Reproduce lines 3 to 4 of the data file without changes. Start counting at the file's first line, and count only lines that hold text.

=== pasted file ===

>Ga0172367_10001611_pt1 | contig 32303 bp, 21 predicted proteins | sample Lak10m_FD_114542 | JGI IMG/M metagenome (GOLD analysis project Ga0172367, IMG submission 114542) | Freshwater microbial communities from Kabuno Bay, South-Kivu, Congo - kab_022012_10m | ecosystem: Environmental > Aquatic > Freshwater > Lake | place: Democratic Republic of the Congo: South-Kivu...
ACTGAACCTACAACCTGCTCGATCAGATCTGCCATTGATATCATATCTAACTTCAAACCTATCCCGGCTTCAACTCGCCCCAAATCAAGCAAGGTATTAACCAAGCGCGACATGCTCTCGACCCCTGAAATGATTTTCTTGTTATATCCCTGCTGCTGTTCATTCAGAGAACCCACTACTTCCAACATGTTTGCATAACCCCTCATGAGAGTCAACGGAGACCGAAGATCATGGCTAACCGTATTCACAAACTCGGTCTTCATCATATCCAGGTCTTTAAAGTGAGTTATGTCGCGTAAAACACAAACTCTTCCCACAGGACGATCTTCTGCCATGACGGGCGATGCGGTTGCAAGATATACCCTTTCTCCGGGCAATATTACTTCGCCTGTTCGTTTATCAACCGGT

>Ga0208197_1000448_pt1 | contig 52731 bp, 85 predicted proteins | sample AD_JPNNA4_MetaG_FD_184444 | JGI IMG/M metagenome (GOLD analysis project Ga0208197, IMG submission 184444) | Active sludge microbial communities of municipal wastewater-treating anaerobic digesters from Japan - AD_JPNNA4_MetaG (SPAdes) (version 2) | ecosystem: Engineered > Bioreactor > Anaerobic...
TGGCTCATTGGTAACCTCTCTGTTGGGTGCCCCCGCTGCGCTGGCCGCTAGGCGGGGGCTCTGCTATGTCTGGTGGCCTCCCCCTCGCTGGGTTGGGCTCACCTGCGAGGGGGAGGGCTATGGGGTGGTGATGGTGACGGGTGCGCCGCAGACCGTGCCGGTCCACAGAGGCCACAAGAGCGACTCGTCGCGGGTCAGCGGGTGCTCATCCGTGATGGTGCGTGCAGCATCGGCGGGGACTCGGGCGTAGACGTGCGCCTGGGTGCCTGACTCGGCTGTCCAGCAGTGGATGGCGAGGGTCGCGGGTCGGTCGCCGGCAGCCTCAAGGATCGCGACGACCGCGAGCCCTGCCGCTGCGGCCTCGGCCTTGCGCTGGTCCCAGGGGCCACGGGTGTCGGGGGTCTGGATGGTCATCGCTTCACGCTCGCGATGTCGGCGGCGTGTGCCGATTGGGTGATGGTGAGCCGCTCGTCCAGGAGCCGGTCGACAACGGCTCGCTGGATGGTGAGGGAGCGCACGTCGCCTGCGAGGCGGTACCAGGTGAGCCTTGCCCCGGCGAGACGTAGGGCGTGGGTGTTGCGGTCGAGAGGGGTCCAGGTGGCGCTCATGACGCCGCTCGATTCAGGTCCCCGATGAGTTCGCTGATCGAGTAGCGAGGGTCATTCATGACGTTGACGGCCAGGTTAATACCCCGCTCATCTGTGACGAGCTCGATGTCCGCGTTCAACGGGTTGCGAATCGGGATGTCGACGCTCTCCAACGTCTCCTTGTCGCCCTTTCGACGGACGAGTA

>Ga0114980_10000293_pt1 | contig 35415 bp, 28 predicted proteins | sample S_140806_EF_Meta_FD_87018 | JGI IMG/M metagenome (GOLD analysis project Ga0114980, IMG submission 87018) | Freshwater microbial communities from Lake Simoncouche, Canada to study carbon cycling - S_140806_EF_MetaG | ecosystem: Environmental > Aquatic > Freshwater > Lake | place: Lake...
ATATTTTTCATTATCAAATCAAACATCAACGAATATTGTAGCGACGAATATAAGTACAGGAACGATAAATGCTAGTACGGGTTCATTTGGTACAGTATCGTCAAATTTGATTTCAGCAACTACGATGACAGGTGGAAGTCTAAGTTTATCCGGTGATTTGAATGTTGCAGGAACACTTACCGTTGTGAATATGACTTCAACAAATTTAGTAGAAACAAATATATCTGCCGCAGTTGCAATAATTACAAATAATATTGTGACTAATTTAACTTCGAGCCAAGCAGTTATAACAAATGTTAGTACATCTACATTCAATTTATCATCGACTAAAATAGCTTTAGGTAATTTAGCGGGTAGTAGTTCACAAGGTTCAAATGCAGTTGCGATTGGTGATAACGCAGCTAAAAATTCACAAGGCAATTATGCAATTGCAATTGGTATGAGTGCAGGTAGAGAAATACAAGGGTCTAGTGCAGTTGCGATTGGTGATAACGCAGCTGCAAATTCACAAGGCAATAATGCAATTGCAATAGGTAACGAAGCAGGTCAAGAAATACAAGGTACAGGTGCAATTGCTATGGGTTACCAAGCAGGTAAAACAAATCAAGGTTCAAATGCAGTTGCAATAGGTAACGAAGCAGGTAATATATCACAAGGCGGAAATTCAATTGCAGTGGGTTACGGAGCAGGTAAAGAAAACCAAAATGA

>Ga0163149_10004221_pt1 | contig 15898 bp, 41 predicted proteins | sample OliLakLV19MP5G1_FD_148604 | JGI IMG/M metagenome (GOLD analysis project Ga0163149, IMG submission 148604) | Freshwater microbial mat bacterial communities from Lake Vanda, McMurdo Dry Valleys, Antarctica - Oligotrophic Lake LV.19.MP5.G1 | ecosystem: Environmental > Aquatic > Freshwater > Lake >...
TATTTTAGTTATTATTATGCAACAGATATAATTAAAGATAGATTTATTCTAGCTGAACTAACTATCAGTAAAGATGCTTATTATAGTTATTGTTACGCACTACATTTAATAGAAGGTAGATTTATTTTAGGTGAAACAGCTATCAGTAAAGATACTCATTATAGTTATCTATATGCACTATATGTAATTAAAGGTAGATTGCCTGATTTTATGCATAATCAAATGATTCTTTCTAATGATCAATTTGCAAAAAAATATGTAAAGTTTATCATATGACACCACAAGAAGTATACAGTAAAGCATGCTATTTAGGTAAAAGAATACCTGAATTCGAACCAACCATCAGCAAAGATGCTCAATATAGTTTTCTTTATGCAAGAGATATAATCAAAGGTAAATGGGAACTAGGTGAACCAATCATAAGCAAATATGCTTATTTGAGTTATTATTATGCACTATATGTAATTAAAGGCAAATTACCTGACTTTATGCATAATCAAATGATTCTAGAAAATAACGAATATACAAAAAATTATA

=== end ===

>Ga0208197_1000448_pt1 | contig 52731 bp, 85 predicted proteins | sample AD_JPNNA4_MetaG_FD_184444 | JGI IMG/M metagenome (GOLD analysis project Ga0208197, IMG submission 184444) | Active sludge microbial communities of municipal wastewater-treating anaerobic digesters from Japan - AD_JPNNA4_MetaG (SPAdes) (version 2) | ecosystem: Engineered > Bioreactor > Anaerobic...
TGGCTCATTGGTAACCTCTCTGTTGGGTGCCCCCGCTGCGCTGGCCGCTAGGCGGGGGCTCTGCTATGTCTGGTGGCCTCCCCCTCGCTGGGTTGGGCTCACCTGCGAGGGGGAGGGCTATGGGGTGGTGATGGTGACGGGTGCGCCGCAGACCGTGCCGGTCCACAGAGGCCACAAGAGCGACTCGTCGCGGGTCAGCGGGTGCTCATCCGTGATGGTGCGTGCAGCATCGGCGGGGACTCGGGCGTAGACGTGCGCCTGGGTGCCTGACTCGGCTGTCCAGCAGTGGATGGCGAGGGTCGCGGGTCGGTCGCCGGCAGCCTCAAGGATCGCGACGACCGCGAGCCCTGCCGCTGCGGCCTCGGCCTTGCGCTGGTCCCAGGGGCCACGGGTGTCGGGGGTCTGGATGGTCATCGCTTCACGCTCGCGATGTCGGCGGCGTGTGCCGATTGGGTGATGGTGAGCCGCTCGTCCAGGAGCCGGTCGACAACGGCTCGCTGGATGGTGAGGGAGCGCACGTCGCCTGCGAGGCGGTACCAGGTGAGCCTTGCCCCGGCGAGACGTAGGGCGTGGGTGTTGCGGTCGAGAGGGGTCCAGGTGGCGCTCATGACGCCGCTCGATTCAGGTCCCCGATGAGTTCGCTGATCGAGTAGCGAGGGTCATTCATGACGTTGACGGCCAGGTTAATACCCCGCTCATCTGTGACGAGCTCGATGTCCGCGTTCAACGGGTTGCGAATCGGGATGTCGACGCTCTCCAACGTCTCCTTGTCGCCCTTTCGACGGACGAGTA